Embracing mortality


LONG BEFORE I even thought of moving to Mexico I was a fan of the Day of the Dead tradition.

A Catrina stood on my bathroom counter in Houston.

But that fascination played no role in my choice of a place to live. It was pure happenstance that I landed in one of Mexico’s major hot spots for the Day of the Dead.

Even more good luck has found me living within walking distance of a generally excellent cemetery to visit on the Big Night. Being within walking distance is important because the traffic here on this day is a nightmare.

So, after doing some chores in the morning, we had the Honda in the carport by noon, and did not drive outside again.

Around 5 we took a walk to the neighborhood plaza for the heck of it, and we sat on a steel bench. I shot the photo above of the man toting flowers to the nearby cemetery.

I then pointed the camera in the other direction. As you can see, we had the plaza to ourselves because all of our neighbors were decorating graves in the cemetery.


We’ve visited that cemetery most years on the night in question, and the experience has been variable. Sometimes it rains, making a muck of things.

Some years, TV news crews have showed up with bright lights. One year, the municipality installed a huge spotlight on a high pole at the entrance, spoiling the atmosphere.

That’s gone now.

But when it’s just right, it’s spectacular, a very moving and incredibly beautiful experience.

Last night was one of those nights.

We headed out just after 7 because night had fallen. We walked the two blocks to the plaza, which we crossed diagonally. We continued two more blocks.

We crossed over the highway via a pedestrian walkway and looked down at the bumper-to-bumper traffic of clueless visitors heading elsewhere. Just a short walk farther was our huge neighborhood burial ground.

I did not take a photo because thousands of other people have already done it for me. Here is one.

As always, my child bride had built an altar in our living room. I photographed that later with my Fujifilm camera with no flash and with the living room lights off.

We have lots of deceased on my wife’s side due to the large family and unexpected deaths. Her mother died at 31. Two brothers were murdered in unrelated incidents.

(Note to my daughter: Your paternal grandmother and great-grandparents rest among the altar crowd. It’s a pity you’ve never come to visit. You’d love it.)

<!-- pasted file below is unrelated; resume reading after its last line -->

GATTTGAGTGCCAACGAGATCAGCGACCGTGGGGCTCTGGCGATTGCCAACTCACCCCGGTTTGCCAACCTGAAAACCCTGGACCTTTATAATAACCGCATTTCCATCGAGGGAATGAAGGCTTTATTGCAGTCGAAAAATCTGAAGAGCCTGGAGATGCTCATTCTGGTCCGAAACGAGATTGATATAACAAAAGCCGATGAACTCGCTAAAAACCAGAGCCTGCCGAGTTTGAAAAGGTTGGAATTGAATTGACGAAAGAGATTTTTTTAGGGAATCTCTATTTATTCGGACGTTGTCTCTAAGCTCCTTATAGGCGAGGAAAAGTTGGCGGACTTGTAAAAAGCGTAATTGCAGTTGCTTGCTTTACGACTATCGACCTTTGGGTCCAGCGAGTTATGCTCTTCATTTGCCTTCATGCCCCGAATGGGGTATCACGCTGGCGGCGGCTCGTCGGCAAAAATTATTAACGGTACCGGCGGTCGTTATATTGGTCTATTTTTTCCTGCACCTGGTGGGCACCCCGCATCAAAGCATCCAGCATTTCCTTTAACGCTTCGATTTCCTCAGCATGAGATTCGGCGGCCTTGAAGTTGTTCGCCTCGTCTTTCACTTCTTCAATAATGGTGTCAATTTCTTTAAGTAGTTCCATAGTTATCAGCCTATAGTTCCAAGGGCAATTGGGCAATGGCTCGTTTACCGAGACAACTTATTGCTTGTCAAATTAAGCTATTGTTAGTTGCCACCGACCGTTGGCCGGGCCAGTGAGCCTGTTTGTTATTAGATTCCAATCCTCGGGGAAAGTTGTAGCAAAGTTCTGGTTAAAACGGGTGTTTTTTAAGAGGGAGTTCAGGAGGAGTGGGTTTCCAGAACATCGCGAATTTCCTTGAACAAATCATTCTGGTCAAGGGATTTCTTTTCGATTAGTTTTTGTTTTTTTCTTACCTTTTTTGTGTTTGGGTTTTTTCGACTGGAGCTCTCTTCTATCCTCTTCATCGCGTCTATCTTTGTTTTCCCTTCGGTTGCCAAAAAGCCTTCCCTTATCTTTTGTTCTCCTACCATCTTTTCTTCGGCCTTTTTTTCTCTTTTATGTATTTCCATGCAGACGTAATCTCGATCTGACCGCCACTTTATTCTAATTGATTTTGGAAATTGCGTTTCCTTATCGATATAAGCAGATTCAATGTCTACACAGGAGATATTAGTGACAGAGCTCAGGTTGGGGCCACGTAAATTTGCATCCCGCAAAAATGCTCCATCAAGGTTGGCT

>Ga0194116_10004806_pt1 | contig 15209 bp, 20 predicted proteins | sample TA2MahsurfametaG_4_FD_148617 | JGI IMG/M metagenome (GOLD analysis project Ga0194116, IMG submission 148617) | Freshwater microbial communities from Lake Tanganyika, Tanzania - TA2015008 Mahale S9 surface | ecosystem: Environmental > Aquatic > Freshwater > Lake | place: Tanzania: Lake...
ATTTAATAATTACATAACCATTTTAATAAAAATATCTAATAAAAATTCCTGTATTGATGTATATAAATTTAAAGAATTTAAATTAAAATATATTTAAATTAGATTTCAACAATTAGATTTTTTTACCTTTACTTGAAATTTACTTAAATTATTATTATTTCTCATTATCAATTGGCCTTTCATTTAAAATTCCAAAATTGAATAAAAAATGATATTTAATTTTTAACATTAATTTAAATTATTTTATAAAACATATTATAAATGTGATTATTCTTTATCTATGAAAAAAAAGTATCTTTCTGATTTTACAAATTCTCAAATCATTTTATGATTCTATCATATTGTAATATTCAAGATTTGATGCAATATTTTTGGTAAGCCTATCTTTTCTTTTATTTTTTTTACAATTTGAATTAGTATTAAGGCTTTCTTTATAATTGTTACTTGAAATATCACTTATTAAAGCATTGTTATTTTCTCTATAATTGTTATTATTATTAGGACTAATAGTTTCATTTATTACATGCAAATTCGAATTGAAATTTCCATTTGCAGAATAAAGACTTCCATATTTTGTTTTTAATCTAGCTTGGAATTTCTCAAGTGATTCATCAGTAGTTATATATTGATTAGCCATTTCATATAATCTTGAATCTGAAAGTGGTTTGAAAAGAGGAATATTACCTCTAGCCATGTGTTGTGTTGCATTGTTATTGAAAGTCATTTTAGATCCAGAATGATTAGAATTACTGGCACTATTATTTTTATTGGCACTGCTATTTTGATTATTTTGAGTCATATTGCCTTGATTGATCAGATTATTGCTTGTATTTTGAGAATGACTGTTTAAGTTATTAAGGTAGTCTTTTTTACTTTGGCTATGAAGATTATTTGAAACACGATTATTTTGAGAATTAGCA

6 thoughts on “Embracing mortality

    1. Angeline: This event is truly something to see. It’s amazing.

      As for the altar photo, I was surprised. The Fujifilm camera does all manner of interesting tricks that even the pricier Canon doesn’t do. As I said, the living room lights were off, and I did not use the flash.


  1. Your cementery was perfect last night. The best experience we have ever had there. To add to the great experience we even ran into Steve Cotton.


    1. Patzman: Interesting. You must have gone later than we did. We wondered if we might run into ole Steve, but I knew his tour started at 8, and also I did not know if our burial ground was on his specific tour.

      Yep, it was a good night. Some years it isn’t, but this year it certainly was. Threatened rain in the afternoon, but it didn’t happen. The Goddess smiled on us.


        1. Señor Cotton: With few exceptions, I prefer having my car.

          We moved into the Hacienda over 13 years ago, and we’ve walked to our nearby cemetery on most, but not all, Muertos nights. I’ve never seen another cemetery do the event. I have seen photos, however, and, nice as it is, they pretty much all look alike. For that reason, I do not see the need to hit a bunch of cemeteries, a if-you’ve-seen-one-you’ve-seen-them-all type of thing. I feel the same way about Mexican Colonial cities. They are spectacular, but they’re spectacular mostly in the same way.

          And we visit the cemetery almost immediately after it gets dark, between 7 and 8 p.m. The effect is up and running, totally. So I also don’t see the need to be galivanting all over the place till 2 or 3 a.m., which is common, especially on organized tours.

          Others, many others, feel differently. But my way is more comfortable.


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